It's been three years since I joined the competitive industry of software development, building products full-time. Including my freelance and contract-based projects in college, five years, tops.

I was fortunate to join companies that operate at a different scale, from startups, SMEs to public companies of various industries, while managing to balance my personal life with work and the developer community.

In between, I also tried and failed a lot.

Here are the key areas I find important to focus on in life as a software developer looking for personal growth:

1. Side projects

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Side projects help you gain experience

Side projects can be anything. Whether it's in the interest of learning something new or looking for extra income, side projects will help you understand what you want to do outside regular office or class hours.

Long ago, I started doing side projects in line with my interest in the arts. I designed posters, logos, and websites for clients. I sold some t-shirts too! Later on, I learned how to program, tinkered with Android Custom ROMs, and built a few apps.

After saving enough money, I bought myself a 13" Macbook Air — paid in installments! I learned to let go of Turbo C++ on my beat-up 2004 IBM T42 and use modern tools to solve real-world problems.

The rest is history.

Side projects helped me find my interests, gain experience, and align my path in software development.

I get to build software for clients, schools, and the government back in college. Currently, I work as a software consultant and a technical writer (US & UK) as a side-hustle, on top of my full-time work in the US.

Side projects help you build a portfolio

Show, don't tell.

I have compiled some of my projects on deguzman.dev. A portfolio is like an online resume, but it's more than that. It tells a story about who you are and what you do.

Having a portfolio allowed me to land jobs and get offers from startup founders and recruiters from reputable tech companies globally.

Some interesting side projects to look at

Websites or apps
  • Find a problem, check if it can be solved by building websites or apps
  • Work part-time to gain experience using different technologies or new frameworks
Open-source
  • Contribute to open-source projects
  • Create example apps, SDKs, or libraries
Data structure and algorithms
  • Solve LeetCode problems daily or weekly
  • Learn data structure and algorithms by creating visualization charts using a UI framework and a programming language of your choice
Others
  • Join hackathons in your local area or online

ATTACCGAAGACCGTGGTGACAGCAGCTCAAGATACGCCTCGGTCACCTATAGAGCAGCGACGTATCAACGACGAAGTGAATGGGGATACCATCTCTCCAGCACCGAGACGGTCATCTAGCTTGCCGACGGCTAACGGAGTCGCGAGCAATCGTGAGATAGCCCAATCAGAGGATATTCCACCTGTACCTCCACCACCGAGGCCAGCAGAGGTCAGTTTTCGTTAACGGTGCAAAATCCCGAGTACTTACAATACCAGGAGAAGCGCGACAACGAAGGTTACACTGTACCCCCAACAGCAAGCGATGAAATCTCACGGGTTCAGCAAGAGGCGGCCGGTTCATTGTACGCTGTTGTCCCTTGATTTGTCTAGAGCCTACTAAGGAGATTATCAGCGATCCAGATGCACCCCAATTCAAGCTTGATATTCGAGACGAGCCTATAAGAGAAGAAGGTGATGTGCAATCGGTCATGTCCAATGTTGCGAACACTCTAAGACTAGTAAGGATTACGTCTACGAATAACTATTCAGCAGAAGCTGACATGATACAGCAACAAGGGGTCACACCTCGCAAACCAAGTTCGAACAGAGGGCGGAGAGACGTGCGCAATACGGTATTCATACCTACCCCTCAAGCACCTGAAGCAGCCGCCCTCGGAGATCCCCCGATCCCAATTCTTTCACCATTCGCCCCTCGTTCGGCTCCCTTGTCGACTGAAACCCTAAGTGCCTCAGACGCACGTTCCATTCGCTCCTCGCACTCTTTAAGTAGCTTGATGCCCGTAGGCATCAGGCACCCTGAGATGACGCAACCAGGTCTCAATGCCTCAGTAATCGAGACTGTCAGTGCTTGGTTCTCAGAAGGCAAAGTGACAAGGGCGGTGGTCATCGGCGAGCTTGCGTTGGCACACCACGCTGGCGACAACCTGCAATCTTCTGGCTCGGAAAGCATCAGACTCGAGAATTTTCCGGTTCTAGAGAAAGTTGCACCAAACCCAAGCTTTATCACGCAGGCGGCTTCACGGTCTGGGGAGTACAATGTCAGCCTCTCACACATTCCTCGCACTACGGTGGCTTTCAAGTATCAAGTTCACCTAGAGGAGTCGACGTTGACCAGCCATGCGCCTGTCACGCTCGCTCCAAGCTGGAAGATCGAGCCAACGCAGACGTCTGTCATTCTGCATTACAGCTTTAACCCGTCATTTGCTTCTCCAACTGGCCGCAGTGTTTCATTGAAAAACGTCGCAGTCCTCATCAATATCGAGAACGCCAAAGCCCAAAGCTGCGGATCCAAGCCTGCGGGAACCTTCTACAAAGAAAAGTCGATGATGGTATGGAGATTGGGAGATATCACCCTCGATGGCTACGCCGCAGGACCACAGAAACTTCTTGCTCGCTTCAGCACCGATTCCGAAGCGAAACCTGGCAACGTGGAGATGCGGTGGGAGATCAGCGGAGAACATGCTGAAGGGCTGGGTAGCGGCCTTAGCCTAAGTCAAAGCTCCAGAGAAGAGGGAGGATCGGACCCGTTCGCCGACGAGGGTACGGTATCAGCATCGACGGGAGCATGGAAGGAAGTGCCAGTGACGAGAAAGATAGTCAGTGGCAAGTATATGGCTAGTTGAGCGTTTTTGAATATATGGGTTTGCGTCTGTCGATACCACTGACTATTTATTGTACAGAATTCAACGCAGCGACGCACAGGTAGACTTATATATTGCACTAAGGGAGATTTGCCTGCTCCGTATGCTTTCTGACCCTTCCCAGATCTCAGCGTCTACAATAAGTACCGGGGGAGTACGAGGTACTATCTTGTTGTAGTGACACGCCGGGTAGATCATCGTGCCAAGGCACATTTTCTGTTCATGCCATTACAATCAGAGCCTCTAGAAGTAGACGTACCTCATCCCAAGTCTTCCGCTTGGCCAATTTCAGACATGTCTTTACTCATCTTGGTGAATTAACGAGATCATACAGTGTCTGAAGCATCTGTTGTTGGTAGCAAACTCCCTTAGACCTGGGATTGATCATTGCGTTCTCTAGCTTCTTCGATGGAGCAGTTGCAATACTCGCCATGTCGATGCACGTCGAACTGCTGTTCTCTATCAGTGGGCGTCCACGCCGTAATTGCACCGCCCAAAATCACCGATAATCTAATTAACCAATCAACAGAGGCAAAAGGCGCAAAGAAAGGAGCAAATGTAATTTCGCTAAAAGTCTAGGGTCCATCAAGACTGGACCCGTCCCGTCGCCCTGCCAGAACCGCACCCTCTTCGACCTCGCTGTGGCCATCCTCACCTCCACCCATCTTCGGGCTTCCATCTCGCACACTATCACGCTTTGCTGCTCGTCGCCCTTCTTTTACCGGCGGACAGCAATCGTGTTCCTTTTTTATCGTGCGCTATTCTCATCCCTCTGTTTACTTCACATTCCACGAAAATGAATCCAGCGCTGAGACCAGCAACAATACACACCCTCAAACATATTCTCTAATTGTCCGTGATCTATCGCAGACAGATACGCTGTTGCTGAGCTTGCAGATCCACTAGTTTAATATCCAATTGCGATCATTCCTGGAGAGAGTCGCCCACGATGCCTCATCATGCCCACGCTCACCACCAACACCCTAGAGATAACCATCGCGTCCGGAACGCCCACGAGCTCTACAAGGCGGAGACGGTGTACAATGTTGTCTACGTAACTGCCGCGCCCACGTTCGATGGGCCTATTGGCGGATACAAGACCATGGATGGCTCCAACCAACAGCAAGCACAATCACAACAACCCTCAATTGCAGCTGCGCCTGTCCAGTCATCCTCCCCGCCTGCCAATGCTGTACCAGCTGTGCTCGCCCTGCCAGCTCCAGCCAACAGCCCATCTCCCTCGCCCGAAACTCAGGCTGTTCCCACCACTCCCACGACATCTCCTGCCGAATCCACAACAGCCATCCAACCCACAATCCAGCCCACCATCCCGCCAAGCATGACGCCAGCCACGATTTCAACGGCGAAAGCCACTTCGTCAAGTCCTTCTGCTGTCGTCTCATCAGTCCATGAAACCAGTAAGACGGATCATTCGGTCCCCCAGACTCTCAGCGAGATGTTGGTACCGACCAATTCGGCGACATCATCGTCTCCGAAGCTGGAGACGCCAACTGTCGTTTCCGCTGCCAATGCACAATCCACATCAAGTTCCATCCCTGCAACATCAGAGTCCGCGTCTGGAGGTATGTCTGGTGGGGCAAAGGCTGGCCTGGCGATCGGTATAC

• Learn Google Technologies like Cloud, Machine Learning, Flutter on codelabs
  • Write blogs or technical articles
  • Participate in community challenges like UI challenges, 100 Days of Flutter
  • Volunteer for a tech community of your interest

2. Communication skills

Photo by Leon / Unsplash

Practice and build your confidence

If you asked me before, becoming a public speaker is probably the last thing I want to be in my life. I didn't have the confidence and the technical know-how to present well, and I ended up messing up a few of my presentations when I was starting.

To build your confidence in communication, you have to invest the effort in preparation and research for things you're not comfortable doing. Practice and apply what you know or just learned. Then, get constructive feedback from your peers or audience. Finally, get better at doing it the next time.

I learned it the hard way, but it was a great experience. Currently, I give conference talks, conduct workshops at least ten times a year, and I'm still learning a thing or two.

Communication is crucial in software development

One of the responsibilities of a good software developer is to simplify and communicate complex ideas in a way that is understandable by stakeholders and clients, especially non-technical personnel.

Communicate clearly with your clients or team, ask clarifying questions or feedback.

You don't want a faulty code left hanging in a sprint or ship a buggy feature and disrupt the user experience of 5M+ users in companies that operate on a global scale.

Communicate clearly in interviews

Communication is also crucial during a technical interview. This process requires some understanding of how you work and what your thought process is.

I have been both interviewee and an interviewer myself, and I have witnessed firsthand how someone can fail to get the job even if he has a solid resume and technical know-how but failed to communicate his ideas.

Prepare for your job interviews ahead of time, don't lie, and just be yourself.

Some tips to improve your communication skills

  • Research, practice, get some feedback, practice, and speak with confidence
  • Read books and expand your vocabulary
  • Practice active listening
  • Control your emotions and manage your stress
  • Watch others do technical interviews at interviewing.io

3. Maximize Your Impact

collab with www.unsplash.com/@shannonmcc413
Photo by Jordan / Unsplash

Adopt the right mindset

The most effective engineers — the ones who have risen to become distinguished engineers and leaders at their companies — can produce 10 times the impact of other engineers, but they're not working 10 times the hours. ~ Edmond Lau, The Effective Engineer